Tag Archives: Loos Memorial

Soldier Profile – Lance Corporal Leonard Stovell

Name & Rank: 

Lance Corporal Leonard Stovell

Leonard Stovell

Regimental Number 


Birth date & Location 

Born in Croydon, Surrey on 25 February, 1887. Lived in Carshalton, Surrey, at time of enlistment. 


Sammuel and Elizabeth Jane Stovell, who lived at 79 Gordon Road in Carshalton, Surrey, UK, before and after the First World War. 

Family Profile  

Leonard was one of seven siblings. The prodigious Stovell family included Amy, Samuel, Susie, Charles, Nellie, and Walter.  His father was a Canvasser, and managed set up all of his sons as assistants to different professions by the start of the Great War; Leonard was employed as a stationary shop assistant. 

Leonard and (likely) his cousin, George.

Leonard attended the Wallington Holy Trinity Boys’ School, the precursor to the modern Wallington County Grammar School. He graduated in Easter of 1905 and was awarded a diploma from the Surrey Education Committee, and subsequently earned another from the Diocese of Southwark, certifying he passed a “creditable examination” in “Religious Studies” on March 9th, 1908.

Leonard’s Diploma from the Surrey Education Committee.

Leonard’s diploma from the Diocese of Southwark

Service Profile  

Stovell with his platoon in 1915 before departure for France

Leonard left his job at the stationary shop and joined the 8th Queen’s on October 24, 1914. He was assigned to 13 Platoon of B Company, under Captain Fox. Leonard’s education and employment in a lower middle class profession qualified him for promotion, and this was likely the reason he was appointed as Lance Corporal. Lance Corporal was a rank above private, and although it entailed extra duty and supervision, came with no pay raise. The position was generally looked upon by the other ranks as a bad bargain, but there was a concomitant belief that those who were appointed “Lance-Jack” were the most responsible and promising individuals among the enlisted men.

A “sweetheart pin” that was among the personal effects of Leonard Stovell. Sweetheart pins were worn by female relatives, girlfriends, and wives to honor their men serving in the British Army

Death date & Location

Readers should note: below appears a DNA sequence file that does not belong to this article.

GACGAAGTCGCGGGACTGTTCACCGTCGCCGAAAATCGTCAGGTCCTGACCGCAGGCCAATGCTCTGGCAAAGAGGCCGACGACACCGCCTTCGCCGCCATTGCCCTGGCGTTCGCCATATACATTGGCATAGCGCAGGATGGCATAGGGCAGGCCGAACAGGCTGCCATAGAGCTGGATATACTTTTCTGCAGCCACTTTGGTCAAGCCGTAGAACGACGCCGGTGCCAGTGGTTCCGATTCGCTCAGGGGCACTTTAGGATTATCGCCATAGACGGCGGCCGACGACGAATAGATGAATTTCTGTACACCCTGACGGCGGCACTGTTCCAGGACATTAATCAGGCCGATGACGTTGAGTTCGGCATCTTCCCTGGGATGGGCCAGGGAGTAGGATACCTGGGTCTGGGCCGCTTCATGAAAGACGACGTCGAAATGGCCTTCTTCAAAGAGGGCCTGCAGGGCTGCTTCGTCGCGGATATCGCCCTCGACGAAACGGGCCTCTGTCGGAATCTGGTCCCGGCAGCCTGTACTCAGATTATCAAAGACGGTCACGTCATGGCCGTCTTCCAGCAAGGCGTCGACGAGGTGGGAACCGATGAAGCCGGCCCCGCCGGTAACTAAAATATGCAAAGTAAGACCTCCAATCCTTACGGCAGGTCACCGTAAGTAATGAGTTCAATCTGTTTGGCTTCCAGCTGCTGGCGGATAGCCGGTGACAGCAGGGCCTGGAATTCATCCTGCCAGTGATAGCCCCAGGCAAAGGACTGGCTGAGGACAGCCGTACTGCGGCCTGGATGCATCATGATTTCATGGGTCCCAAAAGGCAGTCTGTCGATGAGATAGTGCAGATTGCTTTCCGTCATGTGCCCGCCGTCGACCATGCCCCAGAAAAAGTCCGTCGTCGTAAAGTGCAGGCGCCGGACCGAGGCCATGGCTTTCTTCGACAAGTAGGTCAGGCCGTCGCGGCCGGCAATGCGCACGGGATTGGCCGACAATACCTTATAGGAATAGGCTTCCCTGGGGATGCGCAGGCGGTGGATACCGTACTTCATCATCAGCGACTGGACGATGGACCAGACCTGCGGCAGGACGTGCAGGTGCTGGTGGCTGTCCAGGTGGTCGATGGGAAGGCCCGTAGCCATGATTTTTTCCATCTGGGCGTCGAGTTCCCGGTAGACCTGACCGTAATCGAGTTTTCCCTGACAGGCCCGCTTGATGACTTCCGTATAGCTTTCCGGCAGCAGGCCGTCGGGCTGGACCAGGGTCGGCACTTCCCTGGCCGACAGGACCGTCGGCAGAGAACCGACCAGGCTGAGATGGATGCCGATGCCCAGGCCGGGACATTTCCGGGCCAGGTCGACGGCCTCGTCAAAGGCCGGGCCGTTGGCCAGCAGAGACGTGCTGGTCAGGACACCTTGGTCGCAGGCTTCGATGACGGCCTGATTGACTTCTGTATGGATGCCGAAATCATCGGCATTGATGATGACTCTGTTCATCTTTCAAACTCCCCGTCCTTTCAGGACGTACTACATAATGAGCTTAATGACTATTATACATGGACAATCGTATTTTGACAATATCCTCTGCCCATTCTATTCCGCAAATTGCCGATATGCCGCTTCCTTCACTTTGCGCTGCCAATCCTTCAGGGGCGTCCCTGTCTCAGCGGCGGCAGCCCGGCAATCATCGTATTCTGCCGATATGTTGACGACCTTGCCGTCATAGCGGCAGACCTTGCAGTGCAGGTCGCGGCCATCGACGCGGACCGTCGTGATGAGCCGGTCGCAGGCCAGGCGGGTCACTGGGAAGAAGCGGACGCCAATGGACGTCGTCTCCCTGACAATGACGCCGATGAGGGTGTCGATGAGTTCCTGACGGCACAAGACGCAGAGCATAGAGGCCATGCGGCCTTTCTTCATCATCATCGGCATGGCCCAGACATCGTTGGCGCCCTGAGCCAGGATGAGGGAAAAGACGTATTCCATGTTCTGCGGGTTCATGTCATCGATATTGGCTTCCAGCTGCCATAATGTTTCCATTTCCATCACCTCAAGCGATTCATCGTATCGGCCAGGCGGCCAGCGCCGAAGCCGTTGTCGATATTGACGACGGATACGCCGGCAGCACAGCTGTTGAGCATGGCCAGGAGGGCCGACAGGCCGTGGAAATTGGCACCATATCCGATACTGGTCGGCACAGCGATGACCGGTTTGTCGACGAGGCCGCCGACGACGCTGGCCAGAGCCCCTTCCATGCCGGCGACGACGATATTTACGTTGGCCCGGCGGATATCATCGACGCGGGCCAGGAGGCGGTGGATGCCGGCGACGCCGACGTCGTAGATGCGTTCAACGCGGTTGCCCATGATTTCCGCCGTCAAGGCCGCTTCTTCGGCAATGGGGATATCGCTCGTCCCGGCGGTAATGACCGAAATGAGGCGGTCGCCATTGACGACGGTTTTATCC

Leonard was killed on 26 September, 1915 during the second day of the battle of Loos. It was the first battle that the 8th Queen’s fought in during the war, and Leonard was among the 409 other ranks who were killed, wounded, or captured. Leonard’s body, like most of his comrades, was never recovered, and he is commemorated among the unknown on panel 13 of the Loos Memorial in the Dud Alley Corner Cemetery, Loos-en-Gohelle, France. To learn more about the experience of Leonard, Jack, and the men of the 8th Queen’s at the battle of Loos, view this digital interactive battle map. 

After the war, Leonard’s parents claimed, and were awarded, a pension; a recognition of the Stovell family’s unimaginable sacrifice.

Benjamin Roy, one of the student researchers for the Peirs Project, visited Loos in 2019. While exploring the battlefield, Ben visited Dud Alley Corner Cemetery, taking pictures, and specifically visiting panel 13, where Leonard Stovell, along with the other casualties from the 8th Queen’s, are commemorated. Ben wrote about his experiences touring French First World War battlefields, and his connection to Leonard Stovell in a blogpost published here. Some of the photographs Ben took during that trip are featured below.

Leonard Stovell’s papers and personal effects, pictured above, are in the possession of Gettysburg College’s Special Collections and College Archives at Musselman Library. They were acquired by the Library for use by the Jack Peirs project. The collection remains unprocessed by the archive, but Leonard’s photographs, papers, and objects will soon be available to view, either in person at the archive or online through GettDigital, Gettysburg College’s digital archive.

Dud Alley Corner Cemetery in Loos, France.

Panel 13 of those with no identified grave, featuring Stovell at bottom right, final name.

Stovell’s name on panel 13.

Link to CWGA entry 


Photographs taken at Dud Alley Corner Cemetery, Loos-en-Gohelle, France by author, Benjamin Roy. September 26, 2019.

Papers and Ephemera of Lance Corporal Leonard Stovell. Gettysburg College’s Special Collections and College Archive at Musselman Library. Unprocessed Collection.

Leonard Stovell Entry in “Soldiers Died in the Great War, 1914-1919.” Military-Genealogy.com, comp. UK, Soldiers Died in the Great War, 1914-1919 [database on-line]. Provo, UT, USA: Ancestry.com Operations Inc, 2008. Link.

Leonard Stovell Page, From Brindle Family Tree. [database on-line]. Provo, UT, USA: Ancestry.com Operations Inc, 2008. Link. 

Leonard Stovell Entry in WWI Pension Record Cards and Ledgers; Reference: 175/0893/STO-STO Western Front Association; London, England; Digitally Published as: Ancestry.com. UK, World War I Pension Ledgers and Index Cards, 1914-1923 [database on-line]. Lehi, UT, USA: Ancestry.com Operations, Inc., 2018. Link

Stovell, Leonard, Page 150. Queen’s Royal West Surrey Regiment Rough Register of Recruits 1914-1917. Published Digitally by the Surrey History Centre. Link.